PALM BEACH, Fla. -- They might not know a curve ball from a curl pattern, but NFL owners were understandably excited Wednesday by the news from Major League Baseball.
Owners hustled to waiting limousines at around noon, as the NFL concluded its annual meetings, but many paused to seek out reporters to confirm the news that the Los Angeles Dodgers have been sold for a shade over $2 billion to a group that includes former NBA star Magic Johnson and longtime baseball executive Stan Kasten.
In the corridors of the posh, old-money hotel where the meetings were convened, decorum typically reigns. But privately, NFL owners were clicking their heels at the news from the West Coast, several acknowledged.
"I might even start looking at the (baseball) standings when the season starts," said one AFC owner. "This is pretty big for us."
In fact, NFL Commissioner Roger Goodell termed the Dodgers' sale "an extraordinary price. ... I really don't have anything beyond that."
Left unsaid, but likely in the thoughts of NFL owners and league officials, is what the magnitude of the Dodgers' sale might eventually mean for a football franchise in the Los Angeles market. That said, several owners suggested to The Sports Xchange over the last few days that a return to Los Angeles is not imminent. The trickle-down effect of the Dodgers' sale, however, will not be ignored by NFL owners.
The average football team, according to the Forbes Magazine valuations from four months ago, is worth $1.04 billion. On banker estimated that in identical market conditions, the Dallas Cowboys could sell for $7 billion, according to MSNBC.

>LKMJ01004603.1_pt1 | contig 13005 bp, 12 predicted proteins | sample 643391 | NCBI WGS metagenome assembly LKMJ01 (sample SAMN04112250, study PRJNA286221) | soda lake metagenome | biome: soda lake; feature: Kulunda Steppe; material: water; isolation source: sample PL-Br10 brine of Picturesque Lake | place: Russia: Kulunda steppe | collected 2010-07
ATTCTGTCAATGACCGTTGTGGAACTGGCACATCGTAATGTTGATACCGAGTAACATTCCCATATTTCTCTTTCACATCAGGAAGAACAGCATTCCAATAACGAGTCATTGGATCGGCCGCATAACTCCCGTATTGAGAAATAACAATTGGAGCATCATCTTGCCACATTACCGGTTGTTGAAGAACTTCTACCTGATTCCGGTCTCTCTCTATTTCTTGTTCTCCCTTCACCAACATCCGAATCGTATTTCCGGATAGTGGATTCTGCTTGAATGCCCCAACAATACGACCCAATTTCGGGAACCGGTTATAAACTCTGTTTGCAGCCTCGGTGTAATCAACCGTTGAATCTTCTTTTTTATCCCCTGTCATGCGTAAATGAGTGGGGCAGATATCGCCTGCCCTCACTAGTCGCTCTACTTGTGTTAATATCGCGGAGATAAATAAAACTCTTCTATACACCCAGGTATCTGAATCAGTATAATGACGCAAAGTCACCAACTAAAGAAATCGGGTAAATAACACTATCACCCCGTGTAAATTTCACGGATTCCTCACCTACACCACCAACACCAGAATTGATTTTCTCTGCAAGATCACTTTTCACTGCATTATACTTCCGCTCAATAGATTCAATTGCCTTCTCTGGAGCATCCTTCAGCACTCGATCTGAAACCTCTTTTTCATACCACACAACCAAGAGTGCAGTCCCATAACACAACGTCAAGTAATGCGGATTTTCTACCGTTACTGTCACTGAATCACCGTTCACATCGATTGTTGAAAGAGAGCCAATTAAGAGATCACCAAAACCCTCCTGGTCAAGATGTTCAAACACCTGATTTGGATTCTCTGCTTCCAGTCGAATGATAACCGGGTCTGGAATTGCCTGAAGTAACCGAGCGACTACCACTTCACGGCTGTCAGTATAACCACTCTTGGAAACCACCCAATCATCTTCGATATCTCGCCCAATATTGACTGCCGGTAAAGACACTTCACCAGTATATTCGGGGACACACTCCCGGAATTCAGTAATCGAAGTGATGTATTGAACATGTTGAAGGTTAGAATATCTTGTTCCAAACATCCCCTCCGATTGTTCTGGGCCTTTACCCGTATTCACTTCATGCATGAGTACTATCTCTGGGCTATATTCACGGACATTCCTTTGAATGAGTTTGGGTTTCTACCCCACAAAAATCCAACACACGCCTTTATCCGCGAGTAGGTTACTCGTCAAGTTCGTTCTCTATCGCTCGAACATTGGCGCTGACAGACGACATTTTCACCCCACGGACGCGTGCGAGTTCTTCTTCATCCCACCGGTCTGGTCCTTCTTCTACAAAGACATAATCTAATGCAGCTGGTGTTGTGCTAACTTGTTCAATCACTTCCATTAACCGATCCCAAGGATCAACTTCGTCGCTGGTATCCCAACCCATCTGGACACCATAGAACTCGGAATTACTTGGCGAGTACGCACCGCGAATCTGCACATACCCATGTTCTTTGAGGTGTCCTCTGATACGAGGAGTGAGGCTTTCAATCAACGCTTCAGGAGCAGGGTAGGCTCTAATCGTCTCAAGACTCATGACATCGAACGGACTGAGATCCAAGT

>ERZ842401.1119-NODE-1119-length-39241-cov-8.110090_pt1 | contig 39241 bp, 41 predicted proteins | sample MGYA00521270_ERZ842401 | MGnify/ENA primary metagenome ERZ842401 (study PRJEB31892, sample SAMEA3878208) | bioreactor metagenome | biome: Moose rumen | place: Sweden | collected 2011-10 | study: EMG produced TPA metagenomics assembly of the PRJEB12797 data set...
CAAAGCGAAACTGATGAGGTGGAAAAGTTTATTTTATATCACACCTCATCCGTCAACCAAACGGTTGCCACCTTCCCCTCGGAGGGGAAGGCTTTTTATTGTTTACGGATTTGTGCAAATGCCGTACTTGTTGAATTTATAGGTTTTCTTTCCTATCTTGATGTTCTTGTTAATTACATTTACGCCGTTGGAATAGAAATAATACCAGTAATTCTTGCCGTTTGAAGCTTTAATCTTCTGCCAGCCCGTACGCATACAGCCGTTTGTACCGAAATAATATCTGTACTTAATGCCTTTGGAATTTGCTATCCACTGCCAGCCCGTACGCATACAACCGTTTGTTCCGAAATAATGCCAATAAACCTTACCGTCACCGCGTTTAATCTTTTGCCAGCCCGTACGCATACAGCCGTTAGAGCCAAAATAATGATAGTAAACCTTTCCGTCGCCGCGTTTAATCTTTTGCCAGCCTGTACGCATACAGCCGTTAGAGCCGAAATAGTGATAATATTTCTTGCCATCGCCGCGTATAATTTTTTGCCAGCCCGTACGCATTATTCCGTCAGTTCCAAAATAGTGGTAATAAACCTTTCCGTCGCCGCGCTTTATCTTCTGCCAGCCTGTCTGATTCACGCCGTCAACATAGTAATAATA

Marc Ganis, president of the Chicago-based sports consulting firm, SportsCorp, said the Dodgers' sale figures to have a significant effect on NFL franchise values.
"It definitely raises the bar," Ganis told The Sports Xchange. "The NFL is the preeminent sports entity in the world. It's the best-run sports league. It has so much stability. (It's) the best branded. That all adds up. Literally."
A fixture at league meetings for years, and a close confidant of many NFL owners, Ganis has been integral in the development and implementation of two dozen sports facility projects. He counsels often with NFL owners and executives, is very familiar with the fraternity, and is regarded as a man with great knowledge of the sports landscape in general.
In its November 2011 valuations, Forbes cited the Cowboys as the NFL's most valuable franchise, at $1.85 billion. Nearly half of the 32 franchises, 15, were valued at $1 billion or more. The lowest-valued franchise, Jacksonville, was pegged at $725 million.
In late November, Shahid Khan purchased the Jaguars from the franchise's initial owner, Wayne Weaver, for a reported $760 million.
Said Ganis: "There are a lot of (NFL) owners smiling today, and rightly so."
Among the groups who had been bidding on the Dodgers was St. Louis Rams owner Stan Kroenke, who failed in his attempt to add another franchise to his burgeoning sports portfolio. Because Los Angeles is designated by the NFL as a league market, Kroenke would have been subject to NFL cross-ownership rules, Goodell said, had he landed the Dodgers.